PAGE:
Local church moves forward with expansion after concerns declined by city council

Photo by: Brenden Cowan

A recommendation to decline a local church’s expansion proposal, which would nearly double the size of its building, has been shot down by St. Catharines city council.

To say that New Hope Church has seen some growth over its lifespan would be an understatement. Over two decades, the church’s weekly Sunday attendance has increased from 250 to over 1,000 people. It has remained at its current location at 2360 First Street Louth since 2013.

The church has struggled to accommodate the needs of its growing congregation with the limited size of its facility, with many members having to meet outside the building in tents for worship. The church has to hold four services every Sunday, and kids in the tents have had to use snowsuits, blankets and patio heaters during junior youth meetings in the winter months.

The extension proposal would bring the building’s size from 1,216 square metres to 2,397 square metres, and seating capacity would rise from 400 to 1,000 seats.

On Apr. 3, city council voted 10-2 to amend the city’s plan to fit New Hope Church’s proposal. While most members of the council were willing to accommodate the Church’s needs and support their request, others were concerned that the proposal would not adhere to Ontario’s Greenbelt Plan and other policies involving planning.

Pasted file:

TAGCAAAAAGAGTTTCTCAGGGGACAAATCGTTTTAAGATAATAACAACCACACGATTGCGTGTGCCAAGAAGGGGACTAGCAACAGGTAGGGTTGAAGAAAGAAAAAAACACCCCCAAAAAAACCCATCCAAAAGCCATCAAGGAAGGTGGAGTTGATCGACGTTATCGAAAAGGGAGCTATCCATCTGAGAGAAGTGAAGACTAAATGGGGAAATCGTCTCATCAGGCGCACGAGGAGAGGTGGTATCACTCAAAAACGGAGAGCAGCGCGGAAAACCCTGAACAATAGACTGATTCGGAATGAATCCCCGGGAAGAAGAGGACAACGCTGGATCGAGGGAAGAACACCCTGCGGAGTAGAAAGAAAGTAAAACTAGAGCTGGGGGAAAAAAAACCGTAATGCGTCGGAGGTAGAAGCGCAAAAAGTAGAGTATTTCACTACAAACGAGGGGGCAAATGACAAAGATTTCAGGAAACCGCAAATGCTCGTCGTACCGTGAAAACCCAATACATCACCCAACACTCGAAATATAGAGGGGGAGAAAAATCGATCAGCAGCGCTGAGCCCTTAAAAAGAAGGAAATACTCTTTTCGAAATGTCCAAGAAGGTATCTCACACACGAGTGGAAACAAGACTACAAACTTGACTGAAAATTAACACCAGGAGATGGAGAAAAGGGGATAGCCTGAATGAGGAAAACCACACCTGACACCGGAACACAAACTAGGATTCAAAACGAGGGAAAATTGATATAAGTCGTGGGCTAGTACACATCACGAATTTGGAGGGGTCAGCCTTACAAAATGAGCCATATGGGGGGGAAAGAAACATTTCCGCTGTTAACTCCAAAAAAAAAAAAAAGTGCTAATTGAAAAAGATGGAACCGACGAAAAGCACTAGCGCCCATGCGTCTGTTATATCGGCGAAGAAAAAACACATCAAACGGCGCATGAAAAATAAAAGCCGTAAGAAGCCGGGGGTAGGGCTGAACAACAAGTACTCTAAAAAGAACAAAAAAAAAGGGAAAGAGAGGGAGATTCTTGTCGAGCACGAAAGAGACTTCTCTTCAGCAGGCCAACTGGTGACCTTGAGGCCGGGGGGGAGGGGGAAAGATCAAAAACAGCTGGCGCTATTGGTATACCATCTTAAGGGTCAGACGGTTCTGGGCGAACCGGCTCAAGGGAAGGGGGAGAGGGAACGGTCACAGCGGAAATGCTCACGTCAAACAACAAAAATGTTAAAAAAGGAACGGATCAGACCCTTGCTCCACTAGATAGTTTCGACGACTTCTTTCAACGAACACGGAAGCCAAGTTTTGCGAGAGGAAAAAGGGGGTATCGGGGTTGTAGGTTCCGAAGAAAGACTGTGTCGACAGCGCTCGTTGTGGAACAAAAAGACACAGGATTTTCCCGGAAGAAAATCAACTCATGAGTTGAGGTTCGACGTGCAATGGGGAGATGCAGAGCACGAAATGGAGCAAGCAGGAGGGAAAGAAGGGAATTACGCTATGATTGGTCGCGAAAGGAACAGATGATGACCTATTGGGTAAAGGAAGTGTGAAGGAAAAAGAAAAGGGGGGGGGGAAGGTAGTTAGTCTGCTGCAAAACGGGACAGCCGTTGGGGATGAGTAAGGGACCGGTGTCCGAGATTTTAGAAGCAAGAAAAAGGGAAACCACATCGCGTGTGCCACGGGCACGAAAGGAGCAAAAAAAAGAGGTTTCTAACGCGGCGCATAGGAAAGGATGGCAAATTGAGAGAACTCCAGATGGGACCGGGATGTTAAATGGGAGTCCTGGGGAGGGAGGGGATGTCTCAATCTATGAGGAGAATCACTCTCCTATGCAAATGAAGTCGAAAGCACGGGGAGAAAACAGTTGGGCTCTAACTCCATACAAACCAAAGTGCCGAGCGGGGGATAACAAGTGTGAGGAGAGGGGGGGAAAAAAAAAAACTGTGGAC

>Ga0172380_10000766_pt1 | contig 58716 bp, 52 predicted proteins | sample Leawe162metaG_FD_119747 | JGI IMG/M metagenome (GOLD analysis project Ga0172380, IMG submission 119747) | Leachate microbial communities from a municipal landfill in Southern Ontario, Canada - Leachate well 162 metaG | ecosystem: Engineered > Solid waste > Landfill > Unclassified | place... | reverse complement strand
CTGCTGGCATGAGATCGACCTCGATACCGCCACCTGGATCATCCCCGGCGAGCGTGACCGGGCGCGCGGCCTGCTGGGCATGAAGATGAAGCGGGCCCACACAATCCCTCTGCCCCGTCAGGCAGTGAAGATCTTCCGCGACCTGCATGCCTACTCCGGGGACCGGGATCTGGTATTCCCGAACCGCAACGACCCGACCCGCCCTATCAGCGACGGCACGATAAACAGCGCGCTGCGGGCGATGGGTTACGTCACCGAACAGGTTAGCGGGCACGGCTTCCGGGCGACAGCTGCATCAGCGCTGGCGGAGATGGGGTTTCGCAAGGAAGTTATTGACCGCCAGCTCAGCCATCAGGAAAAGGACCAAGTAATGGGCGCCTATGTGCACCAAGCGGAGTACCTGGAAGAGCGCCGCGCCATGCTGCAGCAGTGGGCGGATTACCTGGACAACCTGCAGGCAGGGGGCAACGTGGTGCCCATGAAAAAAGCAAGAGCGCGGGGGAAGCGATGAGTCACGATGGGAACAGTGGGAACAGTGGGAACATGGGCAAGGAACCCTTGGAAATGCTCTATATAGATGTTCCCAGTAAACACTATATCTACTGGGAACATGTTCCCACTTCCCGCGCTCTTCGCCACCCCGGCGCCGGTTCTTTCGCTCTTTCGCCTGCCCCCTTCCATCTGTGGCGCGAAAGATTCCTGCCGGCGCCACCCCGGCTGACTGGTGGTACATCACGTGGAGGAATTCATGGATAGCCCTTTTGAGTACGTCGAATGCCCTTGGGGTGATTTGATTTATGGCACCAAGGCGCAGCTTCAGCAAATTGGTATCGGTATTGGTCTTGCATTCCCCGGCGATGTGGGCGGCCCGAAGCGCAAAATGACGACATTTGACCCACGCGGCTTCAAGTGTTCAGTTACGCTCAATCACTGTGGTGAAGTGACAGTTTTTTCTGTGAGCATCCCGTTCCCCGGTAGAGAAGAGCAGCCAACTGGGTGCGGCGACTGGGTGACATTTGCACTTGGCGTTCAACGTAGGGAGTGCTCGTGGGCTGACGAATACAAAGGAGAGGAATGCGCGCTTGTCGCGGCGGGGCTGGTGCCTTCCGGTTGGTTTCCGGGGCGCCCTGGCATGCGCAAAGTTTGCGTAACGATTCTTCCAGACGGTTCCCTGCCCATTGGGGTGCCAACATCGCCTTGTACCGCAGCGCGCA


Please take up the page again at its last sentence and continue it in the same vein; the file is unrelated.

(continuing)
Councillor Greg Miller opposed the proposal, believing that permitting the church to expand on the Greenbelt would be “hypocritical” because of the council’s pre-existing commitment to preventing housing construction on the Greenbelt.

“It’s difficult because those lands aren’t being farmed, maybe never will be farmed,” said Miller, as reported in The Standard. “But I think from a planning perspective, it’s hard to suggest that two wrongs — the first wrong being allowing this outside the urban boundary in the first place and now allowing the expansion — it still doesn’t make it right.”

But other councillors believed that because the land is unlikely to ever be farmed, declining the request would only create harm for the church and its neighbouring community.

Councillor Mark Stevens noted that the church owns the property in question and will never be used for crops as a result — meaning that denying the expansion in an attempt to protect farmland would be pointless.

Councillor Bill Phillips was concerned by the impact that denying the proposal would have on the community, saying that he would vote against the motion if the property were vacant, which is not the case. He stated that denying the proposal would limit the church’s growth and ultimately have a negative impact on families within the city.

The recommendation to deny the proposal was ultimately refused. The church will now need to obtain approval from the Niagara Region in order for council to officially greenlight the expansion.

Leave a Reply

Your email address will not be published. Required fields are marked *